What's in this paper?
- The number of defects found increases as you increase the number of people searching for defects (Linus Law). This leads to increasing costs unless total effort is controlled with effort budgets.
- The number of individuals to use with fixed effort budget is modeled as an optimization problem
- We show that the optimal number of persons depends on the actual defect detection probabilities of the individual defects over time, but also on the size of the effort budget.
- Future work should generalize the optimization also to experience and knowledge of the personnel involved, and methods and tools applied when performing a QA task.
Increasing the number of persons working on quality assurance (QA) tasks, e.g., reviews and testing, increases the number of defects detected – but it also increases the total effort unless effort is controlled with fixed effort budgets. Our research investigates how QA tasks should be configured regarding two parameters, i.e., time and number of people. We define an optimization problem to answer this question. As a core element of the optimization problem we discuss and describe how defect detection probability should be modeled as a function of time. We apply the formulas used in the definition of the optimization problem to empirical defect data of an experiment previously conducted with university students. The results show that the optimal choice of the number of persons depends on the actual defect detection probabilities of the individual defects over time, but also on the size of the effort budget. Future work will focus on generalizing the optimization problem to a larger set of parameters, including not only task time and number of persons but also experience and knowledge of the personnel involved, and methods and tools applied when performing a QA task.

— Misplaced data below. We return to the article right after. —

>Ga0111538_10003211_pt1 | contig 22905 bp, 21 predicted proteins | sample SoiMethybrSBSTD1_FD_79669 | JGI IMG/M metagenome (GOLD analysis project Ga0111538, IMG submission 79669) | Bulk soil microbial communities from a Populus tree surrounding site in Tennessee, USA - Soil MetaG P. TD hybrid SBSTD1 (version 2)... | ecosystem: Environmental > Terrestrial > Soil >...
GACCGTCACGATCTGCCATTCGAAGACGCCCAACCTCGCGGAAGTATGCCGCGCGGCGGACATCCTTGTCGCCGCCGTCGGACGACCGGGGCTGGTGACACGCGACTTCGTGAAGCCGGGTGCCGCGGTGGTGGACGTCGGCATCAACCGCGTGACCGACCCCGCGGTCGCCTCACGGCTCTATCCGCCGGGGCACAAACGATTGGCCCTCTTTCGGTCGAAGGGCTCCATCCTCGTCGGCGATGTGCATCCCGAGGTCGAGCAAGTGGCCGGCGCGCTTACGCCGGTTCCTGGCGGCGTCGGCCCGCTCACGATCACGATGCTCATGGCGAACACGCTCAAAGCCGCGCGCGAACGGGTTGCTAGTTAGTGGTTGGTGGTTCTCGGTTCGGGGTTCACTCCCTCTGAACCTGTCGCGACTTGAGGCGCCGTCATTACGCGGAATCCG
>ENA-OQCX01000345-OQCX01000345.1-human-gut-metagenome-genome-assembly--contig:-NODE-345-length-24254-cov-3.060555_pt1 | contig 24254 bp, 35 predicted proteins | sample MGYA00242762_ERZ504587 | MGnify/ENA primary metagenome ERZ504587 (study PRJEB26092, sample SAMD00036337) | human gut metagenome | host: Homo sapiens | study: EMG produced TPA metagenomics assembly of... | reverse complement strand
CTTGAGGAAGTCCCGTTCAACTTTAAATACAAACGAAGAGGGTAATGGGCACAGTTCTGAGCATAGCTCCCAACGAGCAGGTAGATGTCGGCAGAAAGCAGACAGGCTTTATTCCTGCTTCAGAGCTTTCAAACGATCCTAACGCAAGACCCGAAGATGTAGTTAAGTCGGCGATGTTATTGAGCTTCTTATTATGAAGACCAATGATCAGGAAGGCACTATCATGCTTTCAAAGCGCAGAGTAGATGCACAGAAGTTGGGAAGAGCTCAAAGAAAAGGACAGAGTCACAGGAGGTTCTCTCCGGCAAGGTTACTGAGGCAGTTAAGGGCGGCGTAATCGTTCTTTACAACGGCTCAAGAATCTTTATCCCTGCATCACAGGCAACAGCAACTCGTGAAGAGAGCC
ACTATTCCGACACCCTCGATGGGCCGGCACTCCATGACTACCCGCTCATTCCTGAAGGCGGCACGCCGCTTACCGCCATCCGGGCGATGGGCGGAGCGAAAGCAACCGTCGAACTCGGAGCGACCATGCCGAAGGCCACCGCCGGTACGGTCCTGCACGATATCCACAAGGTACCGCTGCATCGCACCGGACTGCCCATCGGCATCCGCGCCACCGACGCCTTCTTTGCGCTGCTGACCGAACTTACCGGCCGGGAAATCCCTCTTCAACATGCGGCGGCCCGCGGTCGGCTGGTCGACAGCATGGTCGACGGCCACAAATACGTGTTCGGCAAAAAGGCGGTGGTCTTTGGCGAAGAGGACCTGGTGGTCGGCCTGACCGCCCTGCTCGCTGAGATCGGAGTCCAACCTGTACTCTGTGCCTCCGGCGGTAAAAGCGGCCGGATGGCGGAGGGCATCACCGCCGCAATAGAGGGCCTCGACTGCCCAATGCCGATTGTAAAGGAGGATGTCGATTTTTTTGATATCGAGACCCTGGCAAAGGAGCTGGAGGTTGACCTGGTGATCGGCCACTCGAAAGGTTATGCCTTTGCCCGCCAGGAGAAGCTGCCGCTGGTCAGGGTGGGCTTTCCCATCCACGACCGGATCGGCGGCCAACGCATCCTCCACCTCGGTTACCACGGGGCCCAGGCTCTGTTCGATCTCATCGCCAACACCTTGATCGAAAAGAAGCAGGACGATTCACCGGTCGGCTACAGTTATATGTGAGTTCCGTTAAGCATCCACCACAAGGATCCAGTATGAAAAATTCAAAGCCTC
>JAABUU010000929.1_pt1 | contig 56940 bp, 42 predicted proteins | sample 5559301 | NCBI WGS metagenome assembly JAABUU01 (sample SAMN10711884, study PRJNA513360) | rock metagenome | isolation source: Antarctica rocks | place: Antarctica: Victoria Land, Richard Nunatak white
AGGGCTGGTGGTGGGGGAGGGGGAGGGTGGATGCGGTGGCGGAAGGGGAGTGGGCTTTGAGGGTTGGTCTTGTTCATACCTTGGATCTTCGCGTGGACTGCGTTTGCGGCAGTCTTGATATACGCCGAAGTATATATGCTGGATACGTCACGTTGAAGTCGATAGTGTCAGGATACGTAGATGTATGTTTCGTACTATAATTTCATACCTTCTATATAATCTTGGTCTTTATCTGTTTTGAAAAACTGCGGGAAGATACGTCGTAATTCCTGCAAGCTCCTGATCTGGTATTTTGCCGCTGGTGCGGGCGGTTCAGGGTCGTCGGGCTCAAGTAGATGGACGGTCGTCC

Mäntylä M. V., Petersen K. and Pfahl D., "How many individuals to use in a QA task with fixed total effort? - Defect detection as a function of time" in Proceedings of the 6th International Symposium on Empirical Software Engineering and Measurement (ESEM), pp. 311-314 2012, Lund, Sweden